Jim describes two problems with automated acceptance tests.

These two problems–that customers don’t participate, which eliminates the purpose of acceptance testing, and that they create a significant maintenance burden, means that acceptance testing isn’t worth the cost.

About the first problem, lack of customer participation, he says,

The planned benefit of those tools is that the customers are supposed to write the examples themselves, thus improving communication between customers and programmers. In practice, I found that customers (a) weren’t interested in doing that, and (b) often couldn’t understand and didn’t trust tests that were written by others. Typically, responsibility for the tests gets handed off to testers, which defeats the whole point.

I also have found that customers are not interested in writing tests, themselves.  I don’t blame them for that.  Nor do I think they would, in general, do a very good job by themselves.  Sending testers (or developers, for that matter) off by themselves to translate discussions into test examples isn’t any better.  They have the same problems that face the customer, plus the problem of the customer not trusting tests they don’t understand.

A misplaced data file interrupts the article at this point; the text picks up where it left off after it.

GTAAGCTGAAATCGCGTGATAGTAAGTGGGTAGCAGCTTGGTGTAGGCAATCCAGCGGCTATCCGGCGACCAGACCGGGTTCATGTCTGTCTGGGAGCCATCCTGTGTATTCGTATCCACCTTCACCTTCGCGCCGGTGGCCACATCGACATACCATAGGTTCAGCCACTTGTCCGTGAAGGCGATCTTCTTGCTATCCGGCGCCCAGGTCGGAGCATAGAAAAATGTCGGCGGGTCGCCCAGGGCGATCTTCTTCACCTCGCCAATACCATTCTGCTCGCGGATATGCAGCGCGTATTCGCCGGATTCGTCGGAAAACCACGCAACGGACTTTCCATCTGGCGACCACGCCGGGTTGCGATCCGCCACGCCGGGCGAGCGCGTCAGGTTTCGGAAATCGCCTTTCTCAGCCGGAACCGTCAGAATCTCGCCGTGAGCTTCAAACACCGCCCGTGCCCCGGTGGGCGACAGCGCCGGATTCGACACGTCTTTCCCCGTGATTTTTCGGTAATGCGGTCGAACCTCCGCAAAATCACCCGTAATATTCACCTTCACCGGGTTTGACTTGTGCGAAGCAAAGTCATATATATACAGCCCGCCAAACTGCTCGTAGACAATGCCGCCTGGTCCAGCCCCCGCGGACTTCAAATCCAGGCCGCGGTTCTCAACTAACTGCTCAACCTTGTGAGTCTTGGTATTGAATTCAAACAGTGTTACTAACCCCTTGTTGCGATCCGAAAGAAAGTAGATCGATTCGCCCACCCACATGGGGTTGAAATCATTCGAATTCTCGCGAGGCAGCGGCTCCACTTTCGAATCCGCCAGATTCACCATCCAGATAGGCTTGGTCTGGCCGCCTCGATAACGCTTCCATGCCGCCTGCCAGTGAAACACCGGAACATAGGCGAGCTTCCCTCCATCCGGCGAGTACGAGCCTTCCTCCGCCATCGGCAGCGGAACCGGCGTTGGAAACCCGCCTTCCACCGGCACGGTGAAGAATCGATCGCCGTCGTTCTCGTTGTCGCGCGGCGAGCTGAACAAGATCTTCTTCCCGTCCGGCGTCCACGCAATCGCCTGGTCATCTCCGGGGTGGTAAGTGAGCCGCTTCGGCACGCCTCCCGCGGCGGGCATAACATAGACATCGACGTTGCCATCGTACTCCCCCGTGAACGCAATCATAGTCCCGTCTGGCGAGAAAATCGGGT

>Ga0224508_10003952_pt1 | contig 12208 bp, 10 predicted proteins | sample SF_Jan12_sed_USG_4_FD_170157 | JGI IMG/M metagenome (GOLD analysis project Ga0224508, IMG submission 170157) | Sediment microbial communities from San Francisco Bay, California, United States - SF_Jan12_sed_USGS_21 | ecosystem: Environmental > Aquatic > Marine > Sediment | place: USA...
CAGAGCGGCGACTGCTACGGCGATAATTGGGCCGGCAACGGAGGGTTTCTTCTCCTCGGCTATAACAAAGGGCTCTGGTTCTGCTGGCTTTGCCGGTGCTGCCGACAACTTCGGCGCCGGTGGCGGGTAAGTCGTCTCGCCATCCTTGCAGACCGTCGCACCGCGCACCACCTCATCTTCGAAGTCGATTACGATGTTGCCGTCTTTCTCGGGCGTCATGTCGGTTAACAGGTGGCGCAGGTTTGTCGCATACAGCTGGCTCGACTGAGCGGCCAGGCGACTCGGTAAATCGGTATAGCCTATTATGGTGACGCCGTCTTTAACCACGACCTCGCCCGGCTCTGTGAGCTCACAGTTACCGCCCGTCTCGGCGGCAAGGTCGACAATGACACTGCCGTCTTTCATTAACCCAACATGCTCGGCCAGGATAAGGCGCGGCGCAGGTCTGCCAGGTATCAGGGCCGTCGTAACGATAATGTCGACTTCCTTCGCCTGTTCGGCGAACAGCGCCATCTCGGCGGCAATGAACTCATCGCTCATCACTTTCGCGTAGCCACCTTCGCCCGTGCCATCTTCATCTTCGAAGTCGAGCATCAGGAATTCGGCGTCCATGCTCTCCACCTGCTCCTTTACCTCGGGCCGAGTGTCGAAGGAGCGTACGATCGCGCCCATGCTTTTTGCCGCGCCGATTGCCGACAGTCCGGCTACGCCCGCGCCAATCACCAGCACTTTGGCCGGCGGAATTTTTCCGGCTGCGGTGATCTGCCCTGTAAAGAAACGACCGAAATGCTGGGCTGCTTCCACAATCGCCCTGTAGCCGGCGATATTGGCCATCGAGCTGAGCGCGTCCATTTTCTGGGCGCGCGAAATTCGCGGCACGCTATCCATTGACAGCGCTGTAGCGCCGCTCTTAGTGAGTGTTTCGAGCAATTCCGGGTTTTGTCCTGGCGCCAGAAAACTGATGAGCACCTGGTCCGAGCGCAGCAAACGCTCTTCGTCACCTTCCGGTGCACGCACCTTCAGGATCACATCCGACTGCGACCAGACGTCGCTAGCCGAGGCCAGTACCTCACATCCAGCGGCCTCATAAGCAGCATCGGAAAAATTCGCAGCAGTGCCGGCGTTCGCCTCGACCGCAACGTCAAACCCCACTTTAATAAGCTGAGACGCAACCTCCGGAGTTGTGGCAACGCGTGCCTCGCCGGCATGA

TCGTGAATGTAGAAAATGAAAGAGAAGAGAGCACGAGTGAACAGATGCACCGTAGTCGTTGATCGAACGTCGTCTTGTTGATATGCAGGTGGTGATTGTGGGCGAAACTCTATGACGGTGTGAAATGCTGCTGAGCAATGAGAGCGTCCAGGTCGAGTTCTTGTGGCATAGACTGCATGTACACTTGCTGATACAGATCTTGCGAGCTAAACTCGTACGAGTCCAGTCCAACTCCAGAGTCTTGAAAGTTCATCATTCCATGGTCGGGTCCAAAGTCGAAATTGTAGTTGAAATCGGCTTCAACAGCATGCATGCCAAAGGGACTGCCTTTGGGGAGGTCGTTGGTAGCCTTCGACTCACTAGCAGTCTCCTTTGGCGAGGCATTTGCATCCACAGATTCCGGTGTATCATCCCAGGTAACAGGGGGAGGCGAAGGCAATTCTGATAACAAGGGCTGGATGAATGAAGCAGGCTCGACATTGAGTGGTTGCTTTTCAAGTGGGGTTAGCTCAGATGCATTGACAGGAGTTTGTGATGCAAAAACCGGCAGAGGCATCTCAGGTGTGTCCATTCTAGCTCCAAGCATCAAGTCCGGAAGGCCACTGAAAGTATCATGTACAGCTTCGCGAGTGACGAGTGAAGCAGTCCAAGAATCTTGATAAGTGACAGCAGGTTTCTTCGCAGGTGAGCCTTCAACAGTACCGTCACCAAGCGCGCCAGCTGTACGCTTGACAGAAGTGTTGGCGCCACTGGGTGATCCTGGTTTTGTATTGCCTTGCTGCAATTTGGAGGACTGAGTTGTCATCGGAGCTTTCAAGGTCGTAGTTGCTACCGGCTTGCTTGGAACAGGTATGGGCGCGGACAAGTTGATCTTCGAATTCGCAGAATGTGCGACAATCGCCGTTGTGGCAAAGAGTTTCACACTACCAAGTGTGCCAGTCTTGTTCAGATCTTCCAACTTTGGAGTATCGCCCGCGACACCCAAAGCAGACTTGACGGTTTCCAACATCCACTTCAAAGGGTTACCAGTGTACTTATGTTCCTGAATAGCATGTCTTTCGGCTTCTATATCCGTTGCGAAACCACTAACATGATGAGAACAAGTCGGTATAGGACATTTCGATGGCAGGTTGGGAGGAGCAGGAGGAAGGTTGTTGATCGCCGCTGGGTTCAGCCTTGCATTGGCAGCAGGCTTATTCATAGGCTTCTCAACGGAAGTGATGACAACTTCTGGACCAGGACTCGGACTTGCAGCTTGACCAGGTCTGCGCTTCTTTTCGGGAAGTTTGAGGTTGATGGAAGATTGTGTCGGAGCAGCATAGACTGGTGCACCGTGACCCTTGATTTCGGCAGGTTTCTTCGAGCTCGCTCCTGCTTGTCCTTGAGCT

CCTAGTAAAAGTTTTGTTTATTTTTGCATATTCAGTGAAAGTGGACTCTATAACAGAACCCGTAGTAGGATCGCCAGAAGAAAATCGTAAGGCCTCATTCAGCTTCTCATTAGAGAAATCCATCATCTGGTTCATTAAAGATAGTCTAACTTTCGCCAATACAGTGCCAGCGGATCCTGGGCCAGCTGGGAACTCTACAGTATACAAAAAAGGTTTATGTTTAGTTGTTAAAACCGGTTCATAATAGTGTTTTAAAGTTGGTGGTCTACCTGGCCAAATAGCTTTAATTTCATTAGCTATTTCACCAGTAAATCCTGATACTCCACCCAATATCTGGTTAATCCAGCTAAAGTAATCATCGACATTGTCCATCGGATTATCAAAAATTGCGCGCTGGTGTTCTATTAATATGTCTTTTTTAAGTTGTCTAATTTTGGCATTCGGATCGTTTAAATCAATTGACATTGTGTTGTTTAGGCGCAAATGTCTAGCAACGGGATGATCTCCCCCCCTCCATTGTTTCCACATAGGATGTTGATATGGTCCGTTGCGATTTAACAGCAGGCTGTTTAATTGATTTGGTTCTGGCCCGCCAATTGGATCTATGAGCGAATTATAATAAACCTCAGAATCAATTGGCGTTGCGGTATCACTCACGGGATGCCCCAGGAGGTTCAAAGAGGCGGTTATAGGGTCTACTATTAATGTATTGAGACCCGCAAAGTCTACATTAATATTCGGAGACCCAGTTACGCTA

I don’t, however, think that’s the way it has to be.

I’m still working on demonstrating long term results, but I’ve had some success using automatable examples as a tool to enhance the conversation between the customer, the tester, and the developer.  Not to replace the conversation, or to send one person off to write tests, but to add precision to the agreement about what needs to be accomplished.  The goal is for the customer to look at the test and say “Yes, that’s what I want.”

Once we’ve got that, there are lots of tools available now, and getting better all the time, to help us turn that automatable example into an automated one.  Yes, maintenance is still hard.  Dale Emery has an excellent article on this topic.  We, as an industry, have far to go getting this difficulty under control.  I say, let’s work on it.